Just to show that food is never far from the minds of the MTC board, Chas often models aprons adorned with MTC’s logo for the crowd, encouraging audience members to go home and make food (and perhaps music!) while thinking of the series.

Chas in apronweb


In honor of the concerts’ anniversary I am going to offer a few (tangentially!) relevant recipes here. All relate to aspects of this season’s program, which Chas justly calls “spectacular.”


The first is from Chas himself. He has allowed me to reprint the formula for the “Bean There, Done That” pudding with which he hit the finals two years ago in the Pudding Hollow Pudding Contest. It takes the traditional green-bean casserole to new heights with the addition of local mushrooms from grower Paul Lagreze of New England Wild Edibles.


Enjoy the recipes and the ones to come—and if you’re in western Massachusetts please enjoy the music as well! MTC will offer concerts on Friday evenings at 7:30 and Saturdays at 8:00 until the end of July. For more details call the concert office at 413-625-9511.



Paul Lagreze of New England Wild Edibles

Paul Lagreze of New England Wild Edibles


Bean There, Done That




for the sauce:


2 tablespoons butter
3 tablespoons flour
1 cup vegetable broth (preferably made with the stems of your mushrooms and other veggies)
1/2 cup half and half
1 tablespoon soy sauce
1 splash sherry
1/2 teaspoon sesame oil


for the pudding:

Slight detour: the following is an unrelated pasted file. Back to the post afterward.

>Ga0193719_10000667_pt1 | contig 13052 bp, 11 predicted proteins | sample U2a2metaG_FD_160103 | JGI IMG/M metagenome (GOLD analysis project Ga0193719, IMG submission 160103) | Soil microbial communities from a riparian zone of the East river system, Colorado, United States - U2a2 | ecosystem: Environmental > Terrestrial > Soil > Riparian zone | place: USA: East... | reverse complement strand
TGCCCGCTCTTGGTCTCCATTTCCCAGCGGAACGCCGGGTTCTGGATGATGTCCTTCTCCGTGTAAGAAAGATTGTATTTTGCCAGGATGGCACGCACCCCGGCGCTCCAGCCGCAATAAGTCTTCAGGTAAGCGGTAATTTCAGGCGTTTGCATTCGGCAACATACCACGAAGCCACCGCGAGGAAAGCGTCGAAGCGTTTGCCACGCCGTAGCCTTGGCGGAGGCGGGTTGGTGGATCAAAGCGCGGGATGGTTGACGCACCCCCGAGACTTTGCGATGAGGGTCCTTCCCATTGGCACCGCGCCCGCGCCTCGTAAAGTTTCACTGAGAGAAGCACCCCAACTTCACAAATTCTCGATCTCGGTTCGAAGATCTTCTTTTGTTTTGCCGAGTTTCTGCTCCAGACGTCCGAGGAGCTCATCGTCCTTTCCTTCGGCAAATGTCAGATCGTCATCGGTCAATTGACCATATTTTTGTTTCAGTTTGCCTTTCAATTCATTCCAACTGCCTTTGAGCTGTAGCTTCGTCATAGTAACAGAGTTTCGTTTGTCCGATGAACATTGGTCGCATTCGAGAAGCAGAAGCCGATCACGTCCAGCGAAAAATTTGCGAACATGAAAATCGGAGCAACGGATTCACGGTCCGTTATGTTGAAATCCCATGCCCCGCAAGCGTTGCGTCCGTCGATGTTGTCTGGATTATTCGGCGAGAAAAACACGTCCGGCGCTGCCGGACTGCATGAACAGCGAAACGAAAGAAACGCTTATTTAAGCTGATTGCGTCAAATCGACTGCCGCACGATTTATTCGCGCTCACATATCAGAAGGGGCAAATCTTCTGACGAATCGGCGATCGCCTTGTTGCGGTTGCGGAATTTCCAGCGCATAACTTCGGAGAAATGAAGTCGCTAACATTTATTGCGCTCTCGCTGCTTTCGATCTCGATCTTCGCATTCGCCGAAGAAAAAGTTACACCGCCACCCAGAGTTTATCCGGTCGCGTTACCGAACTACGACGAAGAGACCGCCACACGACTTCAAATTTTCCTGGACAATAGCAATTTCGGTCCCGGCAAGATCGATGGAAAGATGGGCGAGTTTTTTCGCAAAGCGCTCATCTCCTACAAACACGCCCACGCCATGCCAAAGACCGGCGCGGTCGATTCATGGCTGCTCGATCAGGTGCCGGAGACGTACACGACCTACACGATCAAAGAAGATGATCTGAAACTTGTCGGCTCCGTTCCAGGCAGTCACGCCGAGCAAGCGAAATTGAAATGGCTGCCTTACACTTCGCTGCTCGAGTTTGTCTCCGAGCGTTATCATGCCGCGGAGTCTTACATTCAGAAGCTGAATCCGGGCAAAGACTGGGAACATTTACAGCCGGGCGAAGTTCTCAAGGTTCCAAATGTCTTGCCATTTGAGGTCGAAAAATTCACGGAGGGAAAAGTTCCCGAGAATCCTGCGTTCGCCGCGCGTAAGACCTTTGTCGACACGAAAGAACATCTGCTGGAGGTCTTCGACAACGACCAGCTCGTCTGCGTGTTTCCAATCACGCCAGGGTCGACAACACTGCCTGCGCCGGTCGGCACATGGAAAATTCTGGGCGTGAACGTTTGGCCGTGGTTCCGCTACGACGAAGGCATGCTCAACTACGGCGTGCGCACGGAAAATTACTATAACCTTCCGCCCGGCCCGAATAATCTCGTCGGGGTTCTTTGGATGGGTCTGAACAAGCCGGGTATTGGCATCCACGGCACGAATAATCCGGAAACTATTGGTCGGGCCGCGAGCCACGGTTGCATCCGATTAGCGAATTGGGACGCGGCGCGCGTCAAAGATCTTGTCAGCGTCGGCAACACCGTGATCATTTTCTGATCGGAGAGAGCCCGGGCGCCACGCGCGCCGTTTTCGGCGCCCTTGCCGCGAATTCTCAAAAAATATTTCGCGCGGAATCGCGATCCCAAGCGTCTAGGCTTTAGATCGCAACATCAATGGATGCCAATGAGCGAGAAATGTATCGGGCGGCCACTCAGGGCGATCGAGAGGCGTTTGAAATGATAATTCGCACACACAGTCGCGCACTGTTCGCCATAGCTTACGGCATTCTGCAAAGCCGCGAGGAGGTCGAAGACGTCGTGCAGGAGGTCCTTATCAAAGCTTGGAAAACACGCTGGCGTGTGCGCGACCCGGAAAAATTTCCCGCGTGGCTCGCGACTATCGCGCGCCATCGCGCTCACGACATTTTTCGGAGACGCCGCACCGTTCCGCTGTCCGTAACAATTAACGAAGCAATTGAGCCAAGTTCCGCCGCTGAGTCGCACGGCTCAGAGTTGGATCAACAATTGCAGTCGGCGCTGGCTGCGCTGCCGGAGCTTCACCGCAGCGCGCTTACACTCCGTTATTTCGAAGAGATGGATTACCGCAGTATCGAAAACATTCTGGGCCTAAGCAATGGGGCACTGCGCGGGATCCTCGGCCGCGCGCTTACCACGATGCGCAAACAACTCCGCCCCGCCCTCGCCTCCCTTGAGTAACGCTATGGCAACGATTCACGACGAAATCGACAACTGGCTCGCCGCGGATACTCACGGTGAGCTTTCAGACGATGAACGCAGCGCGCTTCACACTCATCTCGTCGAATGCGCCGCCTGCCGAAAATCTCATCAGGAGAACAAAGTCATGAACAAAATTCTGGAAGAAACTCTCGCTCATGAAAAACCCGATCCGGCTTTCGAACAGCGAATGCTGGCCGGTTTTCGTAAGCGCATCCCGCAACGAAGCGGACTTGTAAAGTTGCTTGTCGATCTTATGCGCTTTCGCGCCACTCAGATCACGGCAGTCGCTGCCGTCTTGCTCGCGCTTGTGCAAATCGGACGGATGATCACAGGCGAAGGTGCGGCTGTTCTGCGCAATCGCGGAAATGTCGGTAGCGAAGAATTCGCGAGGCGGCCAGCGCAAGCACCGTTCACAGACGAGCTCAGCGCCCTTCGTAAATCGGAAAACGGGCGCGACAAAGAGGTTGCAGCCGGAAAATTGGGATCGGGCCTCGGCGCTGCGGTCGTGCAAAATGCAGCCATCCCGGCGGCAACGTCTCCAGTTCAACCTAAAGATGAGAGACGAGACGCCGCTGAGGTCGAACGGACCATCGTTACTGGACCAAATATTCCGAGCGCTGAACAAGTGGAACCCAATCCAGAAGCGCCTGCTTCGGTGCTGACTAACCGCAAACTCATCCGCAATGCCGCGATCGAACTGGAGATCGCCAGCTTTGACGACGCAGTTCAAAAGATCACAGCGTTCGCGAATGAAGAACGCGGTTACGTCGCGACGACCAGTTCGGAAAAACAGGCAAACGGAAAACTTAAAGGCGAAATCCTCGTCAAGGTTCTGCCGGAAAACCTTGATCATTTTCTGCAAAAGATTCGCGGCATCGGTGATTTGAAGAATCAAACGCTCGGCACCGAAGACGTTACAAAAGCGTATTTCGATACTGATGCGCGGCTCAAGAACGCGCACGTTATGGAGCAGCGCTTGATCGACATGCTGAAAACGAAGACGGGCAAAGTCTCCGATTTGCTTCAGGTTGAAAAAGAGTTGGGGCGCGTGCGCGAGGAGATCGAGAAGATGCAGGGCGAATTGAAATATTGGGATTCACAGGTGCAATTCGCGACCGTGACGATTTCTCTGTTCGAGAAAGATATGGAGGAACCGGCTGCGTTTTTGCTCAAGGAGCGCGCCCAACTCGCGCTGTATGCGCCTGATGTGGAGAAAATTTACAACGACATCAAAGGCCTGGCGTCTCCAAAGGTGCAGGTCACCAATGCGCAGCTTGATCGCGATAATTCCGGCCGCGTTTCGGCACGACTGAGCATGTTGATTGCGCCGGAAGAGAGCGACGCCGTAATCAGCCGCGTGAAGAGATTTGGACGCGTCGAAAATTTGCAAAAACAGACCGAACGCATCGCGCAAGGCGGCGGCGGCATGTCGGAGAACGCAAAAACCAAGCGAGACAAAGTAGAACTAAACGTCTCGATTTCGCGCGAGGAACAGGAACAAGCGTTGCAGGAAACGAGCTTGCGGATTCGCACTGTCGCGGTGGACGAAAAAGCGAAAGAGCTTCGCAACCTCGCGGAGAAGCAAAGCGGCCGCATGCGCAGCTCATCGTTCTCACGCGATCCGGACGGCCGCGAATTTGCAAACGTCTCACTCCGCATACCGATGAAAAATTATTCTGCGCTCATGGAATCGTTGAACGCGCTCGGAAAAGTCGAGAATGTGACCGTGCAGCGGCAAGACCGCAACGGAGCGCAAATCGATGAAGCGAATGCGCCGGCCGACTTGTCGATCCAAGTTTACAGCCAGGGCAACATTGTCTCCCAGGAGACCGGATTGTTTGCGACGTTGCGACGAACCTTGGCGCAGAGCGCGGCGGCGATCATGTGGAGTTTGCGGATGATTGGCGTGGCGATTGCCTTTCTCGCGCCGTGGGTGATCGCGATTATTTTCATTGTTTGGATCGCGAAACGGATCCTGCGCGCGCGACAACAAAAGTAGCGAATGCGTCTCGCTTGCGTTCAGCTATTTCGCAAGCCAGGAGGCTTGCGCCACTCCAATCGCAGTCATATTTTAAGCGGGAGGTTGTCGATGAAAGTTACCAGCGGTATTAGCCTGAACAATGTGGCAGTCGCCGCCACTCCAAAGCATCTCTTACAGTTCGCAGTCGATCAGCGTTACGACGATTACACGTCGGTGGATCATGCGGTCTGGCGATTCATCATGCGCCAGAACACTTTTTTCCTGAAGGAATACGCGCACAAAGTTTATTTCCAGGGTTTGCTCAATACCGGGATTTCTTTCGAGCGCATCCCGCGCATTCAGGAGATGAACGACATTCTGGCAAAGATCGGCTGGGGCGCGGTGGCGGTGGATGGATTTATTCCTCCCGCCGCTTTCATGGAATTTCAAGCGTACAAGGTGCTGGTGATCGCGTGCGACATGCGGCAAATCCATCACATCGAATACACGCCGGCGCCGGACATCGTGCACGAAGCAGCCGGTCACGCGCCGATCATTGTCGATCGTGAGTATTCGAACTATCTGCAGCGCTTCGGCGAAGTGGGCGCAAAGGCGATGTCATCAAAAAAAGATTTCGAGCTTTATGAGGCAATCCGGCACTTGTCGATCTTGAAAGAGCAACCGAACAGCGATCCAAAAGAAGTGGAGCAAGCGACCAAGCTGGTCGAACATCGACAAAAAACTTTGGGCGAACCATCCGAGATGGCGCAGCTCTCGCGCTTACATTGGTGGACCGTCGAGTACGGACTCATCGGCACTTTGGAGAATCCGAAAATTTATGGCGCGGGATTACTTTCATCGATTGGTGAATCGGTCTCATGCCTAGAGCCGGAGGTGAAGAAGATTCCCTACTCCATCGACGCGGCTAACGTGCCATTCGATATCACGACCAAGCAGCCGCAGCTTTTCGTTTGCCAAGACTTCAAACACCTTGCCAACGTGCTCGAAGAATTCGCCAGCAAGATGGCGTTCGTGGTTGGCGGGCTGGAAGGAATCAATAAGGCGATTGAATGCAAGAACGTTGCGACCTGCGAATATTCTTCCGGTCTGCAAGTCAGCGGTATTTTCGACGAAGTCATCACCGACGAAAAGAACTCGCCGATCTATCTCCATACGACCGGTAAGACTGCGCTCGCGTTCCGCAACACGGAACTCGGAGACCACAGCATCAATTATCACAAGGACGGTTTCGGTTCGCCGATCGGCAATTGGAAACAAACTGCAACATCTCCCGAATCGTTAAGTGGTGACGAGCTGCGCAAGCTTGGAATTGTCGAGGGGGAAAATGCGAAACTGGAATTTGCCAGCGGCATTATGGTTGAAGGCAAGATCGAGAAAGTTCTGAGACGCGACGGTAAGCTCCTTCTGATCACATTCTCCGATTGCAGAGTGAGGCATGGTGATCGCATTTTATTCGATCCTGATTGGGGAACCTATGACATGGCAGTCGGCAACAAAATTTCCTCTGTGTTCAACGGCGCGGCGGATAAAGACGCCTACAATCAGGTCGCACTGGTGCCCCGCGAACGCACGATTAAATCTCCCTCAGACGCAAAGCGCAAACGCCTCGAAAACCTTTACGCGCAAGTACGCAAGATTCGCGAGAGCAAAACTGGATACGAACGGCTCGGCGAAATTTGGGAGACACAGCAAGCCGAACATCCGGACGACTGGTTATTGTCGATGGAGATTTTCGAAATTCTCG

3 scallions, chopped
1 clove garlic, minced
1 teaspoon minced ginger (about 4 cents’ worth at Avery’s general store)
3 cups cut and cooked green beans
3 cups mushrooms (preferably local mushrooms), cut into strips (these could also be diced, which might make for a slightly smoother pudding)


for assembly:


1 can (2.8 ounces) fried onion rings




Preheat the oven to 350 degrees.


First, prepare the sauce: Melt the butter, and whisk in the flour. Cook over low heat, stirring constantly, for 2 minutes.


Whisk in the broth a little at a time, and bring the mixture to a boil, continuing to stir. Lower the heat, and cook for 2 more minutes. Whisk in the half and half, soy sauce, and sherry; cook just until the mixture is warm. Remove from the heat, and stir in the sesame oil.


Now assemble the pudding: Combine all the ingredients except for the onion rings. Stir in half of the onion rings.


Place the pudding in a 9-by-13-inch baking dish or a 2-quart casserole dish.  Bake for 25 minutes or until warmed through. Sprinkle the remaining onion rings on top, and bake for 5 more minutes. Serves 6.